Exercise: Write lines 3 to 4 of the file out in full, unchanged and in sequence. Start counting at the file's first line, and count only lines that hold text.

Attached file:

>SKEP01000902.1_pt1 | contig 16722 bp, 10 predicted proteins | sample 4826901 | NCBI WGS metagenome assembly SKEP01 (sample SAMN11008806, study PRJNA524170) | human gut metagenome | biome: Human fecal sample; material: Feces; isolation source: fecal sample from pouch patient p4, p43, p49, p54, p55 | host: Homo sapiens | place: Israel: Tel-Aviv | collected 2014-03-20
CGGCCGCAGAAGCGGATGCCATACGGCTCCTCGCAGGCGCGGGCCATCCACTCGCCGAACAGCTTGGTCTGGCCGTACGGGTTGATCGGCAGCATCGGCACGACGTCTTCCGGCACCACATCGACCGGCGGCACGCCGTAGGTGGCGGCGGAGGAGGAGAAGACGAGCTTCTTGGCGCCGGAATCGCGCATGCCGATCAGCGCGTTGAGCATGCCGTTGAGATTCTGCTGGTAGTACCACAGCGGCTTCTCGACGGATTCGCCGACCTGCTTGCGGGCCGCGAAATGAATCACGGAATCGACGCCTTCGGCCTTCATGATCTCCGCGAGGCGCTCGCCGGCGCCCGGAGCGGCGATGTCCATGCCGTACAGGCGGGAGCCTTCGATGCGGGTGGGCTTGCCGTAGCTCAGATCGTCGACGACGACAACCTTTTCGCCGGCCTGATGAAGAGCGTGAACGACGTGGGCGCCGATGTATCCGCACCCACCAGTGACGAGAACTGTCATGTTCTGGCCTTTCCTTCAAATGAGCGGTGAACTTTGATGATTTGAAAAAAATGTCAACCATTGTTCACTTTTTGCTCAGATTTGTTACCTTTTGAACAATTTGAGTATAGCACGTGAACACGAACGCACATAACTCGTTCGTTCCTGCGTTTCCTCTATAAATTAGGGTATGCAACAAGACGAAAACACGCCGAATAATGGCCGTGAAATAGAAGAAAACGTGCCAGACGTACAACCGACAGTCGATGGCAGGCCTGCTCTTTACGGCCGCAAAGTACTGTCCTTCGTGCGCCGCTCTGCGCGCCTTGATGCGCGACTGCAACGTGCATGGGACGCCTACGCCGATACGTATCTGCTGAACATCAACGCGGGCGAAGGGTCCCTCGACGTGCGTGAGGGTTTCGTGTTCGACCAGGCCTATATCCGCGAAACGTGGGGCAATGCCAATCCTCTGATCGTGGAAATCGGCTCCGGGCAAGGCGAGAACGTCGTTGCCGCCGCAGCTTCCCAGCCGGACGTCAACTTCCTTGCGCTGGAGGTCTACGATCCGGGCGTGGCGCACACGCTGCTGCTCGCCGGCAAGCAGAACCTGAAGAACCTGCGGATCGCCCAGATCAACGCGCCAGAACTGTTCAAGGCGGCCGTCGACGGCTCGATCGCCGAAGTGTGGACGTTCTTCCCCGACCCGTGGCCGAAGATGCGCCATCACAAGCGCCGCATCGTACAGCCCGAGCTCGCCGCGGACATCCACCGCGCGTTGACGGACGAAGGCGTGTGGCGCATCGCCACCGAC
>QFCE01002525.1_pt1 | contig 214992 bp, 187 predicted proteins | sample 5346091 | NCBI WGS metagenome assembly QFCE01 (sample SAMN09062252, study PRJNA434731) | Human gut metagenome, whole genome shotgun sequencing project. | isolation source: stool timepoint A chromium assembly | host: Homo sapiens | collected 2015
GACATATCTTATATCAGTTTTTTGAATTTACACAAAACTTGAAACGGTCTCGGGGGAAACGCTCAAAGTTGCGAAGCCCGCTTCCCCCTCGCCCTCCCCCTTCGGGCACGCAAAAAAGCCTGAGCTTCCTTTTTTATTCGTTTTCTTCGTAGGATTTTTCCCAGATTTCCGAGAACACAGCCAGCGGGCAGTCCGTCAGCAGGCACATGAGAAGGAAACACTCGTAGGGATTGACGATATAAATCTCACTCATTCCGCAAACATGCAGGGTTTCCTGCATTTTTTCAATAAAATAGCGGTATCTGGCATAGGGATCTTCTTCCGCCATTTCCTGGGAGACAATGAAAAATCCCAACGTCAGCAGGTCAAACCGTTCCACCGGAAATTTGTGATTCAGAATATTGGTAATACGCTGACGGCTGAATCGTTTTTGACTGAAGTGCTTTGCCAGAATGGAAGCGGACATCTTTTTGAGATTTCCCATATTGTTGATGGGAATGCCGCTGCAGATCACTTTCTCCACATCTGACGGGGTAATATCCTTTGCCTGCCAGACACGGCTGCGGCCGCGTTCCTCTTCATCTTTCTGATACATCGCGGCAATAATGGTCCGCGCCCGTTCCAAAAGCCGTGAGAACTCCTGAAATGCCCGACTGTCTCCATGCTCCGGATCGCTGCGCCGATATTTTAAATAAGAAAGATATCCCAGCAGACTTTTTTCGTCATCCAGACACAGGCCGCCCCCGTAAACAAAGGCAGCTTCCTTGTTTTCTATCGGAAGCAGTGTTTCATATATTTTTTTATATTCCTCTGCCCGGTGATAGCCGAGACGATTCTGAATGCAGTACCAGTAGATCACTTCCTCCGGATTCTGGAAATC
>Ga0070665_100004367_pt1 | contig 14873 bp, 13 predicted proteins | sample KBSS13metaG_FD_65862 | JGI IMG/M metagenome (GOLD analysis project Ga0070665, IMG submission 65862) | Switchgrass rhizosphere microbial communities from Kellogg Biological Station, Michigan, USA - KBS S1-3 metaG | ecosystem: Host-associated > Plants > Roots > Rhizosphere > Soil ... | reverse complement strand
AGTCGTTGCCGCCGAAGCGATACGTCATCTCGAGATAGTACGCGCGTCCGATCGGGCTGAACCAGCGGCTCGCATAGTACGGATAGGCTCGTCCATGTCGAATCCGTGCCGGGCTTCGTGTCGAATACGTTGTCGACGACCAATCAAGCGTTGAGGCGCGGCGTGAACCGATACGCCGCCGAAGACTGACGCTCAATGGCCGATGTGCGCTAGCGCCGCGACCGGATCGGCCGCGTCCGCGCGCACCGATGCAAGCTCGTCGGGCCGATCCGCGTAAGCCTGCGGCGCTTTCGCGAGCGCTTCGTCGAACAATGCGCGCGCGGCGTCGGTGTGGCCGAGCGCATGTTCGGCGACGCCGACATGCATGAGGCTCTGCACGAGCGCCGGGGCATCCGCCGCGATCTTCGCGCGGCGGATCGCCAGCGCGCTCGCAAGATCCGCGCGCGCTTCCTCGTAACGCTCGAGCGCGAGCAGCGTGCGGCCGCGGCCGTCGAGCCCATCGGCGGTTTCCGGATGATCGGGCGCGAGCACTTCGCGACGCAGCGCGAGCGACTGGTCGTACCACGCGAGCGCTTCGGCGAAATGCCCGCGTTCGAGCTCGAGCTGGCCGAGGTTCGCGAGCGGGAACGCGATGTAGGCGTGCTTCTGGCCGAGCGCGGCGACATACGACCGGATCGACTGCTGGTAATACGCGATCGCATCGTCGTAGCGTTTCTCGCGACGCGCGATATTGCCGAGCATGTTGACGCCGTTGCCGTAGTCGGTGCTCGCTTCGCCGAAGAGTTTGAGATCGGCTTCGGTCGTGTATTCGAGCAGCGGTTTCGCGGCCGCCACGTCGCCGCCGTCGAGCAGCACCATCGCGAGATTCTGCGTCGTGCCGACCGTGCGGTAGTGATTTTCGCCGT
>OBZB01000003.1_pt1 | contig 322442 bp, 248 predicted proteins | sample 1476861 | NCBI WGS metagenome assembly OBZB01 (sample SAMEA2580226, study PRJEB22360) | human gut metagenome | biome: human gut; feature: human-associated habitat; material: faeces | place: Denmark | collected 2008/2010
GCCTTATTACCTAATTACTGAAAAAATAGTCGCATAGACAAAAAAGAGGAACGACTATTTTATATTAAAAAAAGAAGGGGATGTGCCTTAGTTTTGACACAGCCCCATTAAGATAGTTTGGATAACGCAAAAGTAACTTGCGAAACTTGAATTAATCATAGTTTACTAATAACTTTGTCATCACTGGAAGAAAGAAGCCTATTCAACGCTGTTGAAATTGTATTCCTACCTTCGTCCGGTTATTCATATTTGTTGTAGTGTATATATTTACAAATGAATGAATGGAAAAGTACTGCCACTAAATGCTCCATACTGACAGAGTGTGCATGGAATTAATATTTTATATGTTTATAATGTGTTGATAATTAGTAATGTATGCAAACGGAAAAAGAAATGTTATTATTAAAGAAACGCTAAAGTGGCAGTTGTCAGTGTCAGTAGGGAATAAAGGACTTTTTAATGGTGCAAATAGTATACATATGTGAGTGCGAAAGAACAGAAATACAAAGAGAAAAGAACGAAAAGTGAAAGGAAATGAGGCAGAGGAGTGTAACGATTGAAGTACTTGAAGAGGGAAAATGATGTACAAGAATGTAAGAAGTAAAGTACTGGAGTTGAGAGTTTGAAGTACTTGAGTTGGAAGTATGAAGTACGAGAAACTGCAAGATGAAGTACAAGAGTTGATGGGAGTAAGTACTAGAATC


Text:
>QFCE01002525.1_pt1 | contig 214992 bp, 187 predicted proteins | sample 5346091 | NCBI WGS metagenome assembly QFCE01 (sample SAMN09062252, study PRJNA434731) | Human gut metagenome, whole genome shotgun sequencing project. | isolation source: stool timepoint A chromium assembly | host: Homo sapiens | collected 2015
GACATATCTTATATCAGTTTTTTGAATTTACACAAAACTTGAAACGGTCTCGGGGGAAACGCTCAAAGTTGCGAAGCCCGCTTCCCCCTCGCCCTCCCCCTTCGGGCACGCAAAAAAGCCTGAGCTTCCTTTTTTATTCGTTTTCTTCGTAGGATTTTTCCCAGATTTCCGAGAACACAGCCAGCGGGCAGTCCGTCAGCAGGCACATGAGAAGGAAACACTCGTAGGGATTGACGATATAAATCTCACTCATTCCGCAAACATGCAGGGTTTCCTGCATTTTTTCAATAAAATAGCGGTATCTGGCATAGGGATCTTCTTCCGCCATTTCCTGGGAGACAATGAAAAATCCCAACGTCAGCAGGTCAAACCGTTCCACCGGAAATTTGTGATTCAGAATATTGGTAATACGCTGACGGCTGAATCGTTTTTGACTGAAGTGCTTTGCCAGAATGGAAGCGGACATCTTTTTGAGATTTCCCATATTGTTGATGGGAATGCCGCTGCAGATCACTTTCTCCACATCTGACGGGGTAATATCCTTTGCCTGCCAGACACGGCTGCGGCCGCGTTCCTCTTCATCTTTCTGATACATCGCGGCAATAATGGTCCGCGCCCGTTCCAAAAGCCGTGAGAACTCCTGAAATGCCCGACTGTCTCCATGCTCCGGATCGCTGCGCCGATATTTTAAATAAGAAAGATATCCCAGCAGACTTTTTTCGTCATCCAGACACAGGCCGCCCCCGTAAACAAAGGCAGCTTCCTTGTTTTCTATCGGAAGCAGTGTTTCATATATTTTTTTATATTCCTCTGCCCGGTGATAGCCGAGACGATTCTGAATGCAGTACCAGTAGATCACTTCCTCCGGATTCTGGAAATC